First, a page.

That means that timeless works of art that look out upon the seas and oceans of this world will definitely be inundated to oblivion. But to understand the true scope of the course our lifestyles have plotted for our planet, consider Nelson’s Column which is located well inland, at Trafalgar Square in London. Models of climate change predict that by the time this cycle has run its course, only half of the column will be visible above the water line.

nelsons-column

Nelson’s Column, Trafalgar Square, London, UK, image source: http://www.scottish-country-dancing-dictionary.com

Before these dramatic events reach their fulfillment, mankind will have undergone dramatic migrational upheavals. As much as one fifth of the world’s population is expected to be affected. Rough estimates put current world population at about seven billion. That means that about one billion and four hundred million (1,400,000,000) people are going to have to move.

Dear readers, consider the strain Europe is undergoing right now with a Syrian refugee migration.  The United Nations reports that over nine million Syrians have fled their homes since the civil war began years ago. Estimates put the numbers spilling into Europe at about one million, but those numbers are questionable. Imagine if the refugee numbers Europe had absorbed had been one thousand fold. That’s the kind of numbers scientists are talking about where climate change migration is concerned.

There is no technology available to build any seawall adequate to protect the populations of coastal cities. They will have to relocate. Eventually. Period. There is no going back. The best we can hope for is that if we start tomorrow with zero carbon emissions we might be able to spare future generations from a worst case scenario (as if).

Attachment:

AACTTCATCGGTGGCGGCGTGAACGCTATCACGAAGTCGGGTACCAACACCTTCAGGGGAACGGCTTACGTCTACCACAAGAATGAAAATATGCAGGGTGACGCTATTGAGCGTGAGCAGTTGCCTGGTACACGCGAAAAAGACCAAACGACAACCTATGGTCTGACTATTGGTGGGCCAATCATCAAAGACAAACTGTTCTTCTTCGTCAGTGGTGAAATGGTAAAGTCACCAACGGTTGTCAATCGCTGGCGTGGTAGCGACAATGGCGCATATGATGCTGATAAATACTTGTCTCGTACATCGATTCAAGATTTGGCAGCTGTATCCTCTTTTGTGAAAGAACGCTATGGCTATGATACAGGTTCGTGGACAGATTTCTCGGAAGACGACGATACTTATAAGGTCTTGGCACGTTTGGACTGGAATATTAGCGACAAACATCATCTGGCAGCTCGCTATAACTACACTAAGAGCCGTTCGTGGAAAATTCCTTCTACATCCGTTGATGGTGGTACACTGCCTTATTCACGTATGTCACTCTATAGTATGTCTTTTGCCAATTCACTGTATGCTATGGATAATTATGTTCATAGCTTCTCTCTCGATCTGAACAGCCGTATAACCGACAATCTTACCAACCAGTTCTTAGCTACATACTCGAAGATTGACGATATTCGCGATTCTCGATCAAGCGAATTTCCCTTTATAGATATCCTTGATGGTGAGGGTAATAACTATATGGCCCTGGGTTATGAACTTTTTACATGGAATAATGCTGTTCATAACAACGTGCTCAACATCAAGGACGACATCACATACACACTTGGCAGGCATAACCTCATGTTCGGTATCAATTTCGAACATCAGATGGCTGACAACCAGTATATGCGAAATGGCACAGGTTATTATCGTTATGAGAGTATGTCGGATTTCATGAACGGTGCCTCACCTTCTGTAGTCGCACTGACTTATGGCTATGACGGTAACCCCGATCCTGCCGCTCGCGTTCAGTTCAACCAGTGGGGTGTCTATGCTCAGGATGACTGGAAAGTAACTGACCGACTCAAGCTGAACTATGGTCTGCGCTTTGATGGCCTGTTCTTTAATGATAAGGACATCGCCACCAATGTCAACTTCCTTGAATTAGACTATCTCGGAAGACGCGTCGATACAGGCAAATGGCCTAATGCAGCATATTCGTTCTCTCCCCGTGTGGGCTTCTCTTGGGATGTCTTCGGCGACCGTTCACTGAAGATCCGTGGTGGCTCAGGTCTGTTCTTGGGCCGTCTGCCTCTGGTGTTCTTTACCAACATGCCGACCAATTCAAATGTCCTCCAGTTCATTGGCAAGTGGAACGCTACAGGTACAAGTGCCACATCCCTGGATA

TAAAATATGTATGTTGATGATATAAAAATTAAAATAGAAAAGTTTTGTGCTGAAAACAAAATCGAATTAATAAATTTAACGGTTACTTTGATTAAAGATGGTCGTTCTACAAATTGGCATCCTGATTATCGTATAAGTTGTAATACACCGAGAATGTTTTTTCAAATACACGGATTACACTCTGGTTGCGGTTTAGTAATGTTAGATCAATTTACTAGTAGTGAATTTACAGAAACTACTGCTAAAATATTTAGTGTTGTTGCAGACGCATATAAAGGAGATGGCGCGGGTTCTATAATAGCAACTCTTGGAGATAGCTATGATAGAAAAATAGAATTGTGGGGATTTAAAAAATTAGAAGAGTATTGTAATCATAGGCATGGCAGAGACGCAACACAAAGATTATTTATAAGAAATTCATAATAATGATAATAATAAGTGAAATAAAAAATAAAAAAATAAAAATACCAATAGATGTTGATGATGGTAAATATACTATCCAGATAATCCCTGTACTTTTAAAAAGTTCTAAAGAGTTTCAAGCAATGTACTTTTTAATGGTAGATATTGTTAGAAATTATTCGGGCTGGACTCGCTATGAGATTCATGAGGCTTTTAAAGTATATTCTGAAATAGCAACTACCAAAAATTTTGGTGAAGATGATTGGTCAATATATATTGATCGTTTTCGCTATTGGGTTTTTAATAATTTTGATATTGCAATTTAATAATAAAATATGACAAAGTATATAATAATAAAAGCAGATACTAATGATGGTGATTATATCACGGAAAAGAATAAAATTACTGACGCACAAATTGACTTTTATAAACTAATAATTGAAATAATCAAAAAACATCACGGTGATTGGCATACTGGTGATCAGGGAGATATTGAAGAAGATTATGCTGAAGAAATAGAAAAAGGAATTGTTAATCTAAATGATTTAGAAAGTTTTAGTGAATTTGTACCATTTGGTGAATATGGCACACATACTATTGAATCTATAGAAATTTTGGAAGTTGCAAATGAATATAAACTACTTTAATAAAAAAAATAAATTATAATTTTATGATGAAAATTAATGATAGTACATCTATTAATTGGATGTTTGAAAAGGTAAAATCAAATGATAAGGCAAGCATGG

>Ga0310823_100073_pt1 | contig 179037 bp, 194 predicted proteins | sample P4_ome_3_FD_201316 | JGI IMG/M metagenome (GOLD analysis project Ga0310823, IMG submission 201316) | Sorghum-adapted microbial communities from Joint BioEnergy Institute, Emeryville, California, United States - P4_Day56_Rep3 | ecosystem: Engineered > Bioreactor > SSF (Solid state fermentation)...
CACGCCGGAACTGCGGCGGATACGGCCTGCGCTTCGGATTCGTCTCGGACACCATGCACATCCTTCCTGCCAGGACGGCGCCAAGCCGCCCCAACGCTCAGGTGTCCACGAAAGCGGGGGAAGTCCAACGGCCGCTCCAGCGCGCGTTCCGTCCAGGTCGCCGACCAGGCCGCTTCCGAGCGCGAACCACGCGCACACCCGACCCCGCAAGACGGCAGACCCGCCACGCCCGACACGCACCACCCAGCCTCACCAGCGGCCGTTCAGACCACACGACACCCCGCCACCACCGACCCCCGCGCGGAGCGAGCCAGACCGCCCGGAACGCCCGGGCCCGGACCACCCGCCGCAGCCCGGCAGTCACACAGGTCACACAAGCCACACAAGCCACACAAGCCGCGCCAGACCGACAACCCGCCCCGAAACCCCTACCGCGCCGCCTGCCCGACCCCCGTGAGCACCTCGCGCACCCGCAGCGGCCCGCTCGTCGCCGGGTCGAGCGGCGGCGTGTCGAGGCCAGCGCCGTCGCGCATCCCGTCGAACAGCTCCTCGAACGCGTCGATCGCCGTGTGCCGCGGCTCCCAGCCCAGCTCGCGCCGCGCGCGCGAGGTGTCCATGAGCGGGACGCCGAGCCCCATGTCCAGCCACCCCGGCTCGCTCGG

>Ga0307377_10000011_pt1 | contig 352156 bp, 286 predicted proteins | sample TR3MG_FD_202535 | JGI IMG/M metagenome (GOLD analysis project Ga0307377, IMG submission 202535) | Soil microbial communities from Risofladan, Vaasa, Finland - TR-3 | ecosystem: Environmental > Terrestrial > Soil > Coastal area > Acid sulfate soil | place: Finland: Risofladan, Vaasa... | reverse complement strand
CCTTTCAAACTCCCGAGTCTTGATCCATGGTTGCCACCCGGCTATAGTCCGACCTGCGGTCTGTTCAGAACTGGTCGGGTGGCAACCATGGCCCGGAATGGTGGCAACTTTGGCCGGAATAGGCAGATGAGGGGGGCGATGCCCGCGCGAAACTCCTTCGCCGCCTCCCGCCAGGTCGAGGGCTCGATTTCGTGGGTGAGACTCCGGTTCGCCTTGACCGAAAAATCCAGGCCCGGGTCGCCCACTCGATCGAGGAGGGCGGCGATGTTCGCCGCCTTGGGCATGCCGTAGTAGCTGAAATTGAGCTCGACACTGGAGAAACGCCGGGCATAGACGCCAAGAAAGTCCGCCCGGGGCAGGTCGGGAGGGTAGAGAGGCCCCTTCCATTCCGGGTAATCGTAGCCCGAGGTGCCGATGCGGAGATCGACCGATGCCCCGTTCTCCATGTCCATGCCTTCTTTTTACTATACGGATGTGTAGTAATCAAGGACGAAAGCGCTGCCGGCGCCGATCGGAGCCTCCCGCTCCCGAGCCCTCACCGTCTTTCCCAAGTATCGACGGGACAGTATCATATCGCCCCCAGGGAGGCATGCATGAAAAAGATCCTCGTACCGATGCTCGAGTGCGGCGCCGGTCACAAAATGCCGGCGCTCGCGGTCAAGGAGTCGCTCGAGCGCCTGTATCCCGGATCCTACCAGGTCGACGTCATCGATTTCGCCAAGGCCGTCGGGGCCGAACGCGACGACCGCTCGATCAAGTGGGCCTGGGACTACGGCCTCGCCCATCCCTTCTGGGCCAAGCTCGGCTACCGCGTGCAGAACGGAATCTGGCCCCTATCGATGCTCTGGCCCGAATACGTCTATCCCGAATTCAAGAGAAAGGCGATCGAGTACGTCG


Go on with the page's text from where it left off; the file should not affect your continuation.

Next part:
And, since that’s not going to happen, the gringa says invest in some scuba gear, sturdy suitcases, and quality maps of inland locales if you are a coastal dweller. If you live on secure high ground, perhaps you should build a guest house or two, or three, or maybe even forty. It may be the humble beginnings of a future hotel and housing empire for your great-great-great-great-great-great-great-grandchildren.

 

Source:  www.uk.news.yahoo.com

 

Image Source: www.news.yahoo.com

Space For Europe IS the ESA


With ESA Astronaut Tim Peake performing a spacewalk this week on the International Space Station, the gringa thinks it’s only fitting to turn the limelight toward Europe’s space agency and their long history of achievement. The European Space Agency (ESA) is to Europe what NASA is to the United States, JAXA is to Japan and Rocosmos is to Russia. ESA is comprised of 22 member states who collaborate with their financial resources and intellectual talents to provide a gateway to the stars for all of Europe. Members are: Austria, Belgium, Czech Republic, Denmark, Estonia, Finland, France, Germany, Greece, Hungary, Ireland, Italy, Luxembourg, the Netherlands, Norway, Poland, Portugal, Romania, Spain, Sweden, Switzerland and the United Kingdom. Canada, Bulgaria, Cyprus, Malta, Latvia, Lithuania, Slovakia and Slovenia all make their own contributions as well through contractual agreements of cooperation.

The goals of the ESA are to discover more about Earth and its surrounding Solar System, as well as the entire Universe. These goals are met while at the same time promoting development of European technologies and sharing these with the world’s other space agencies.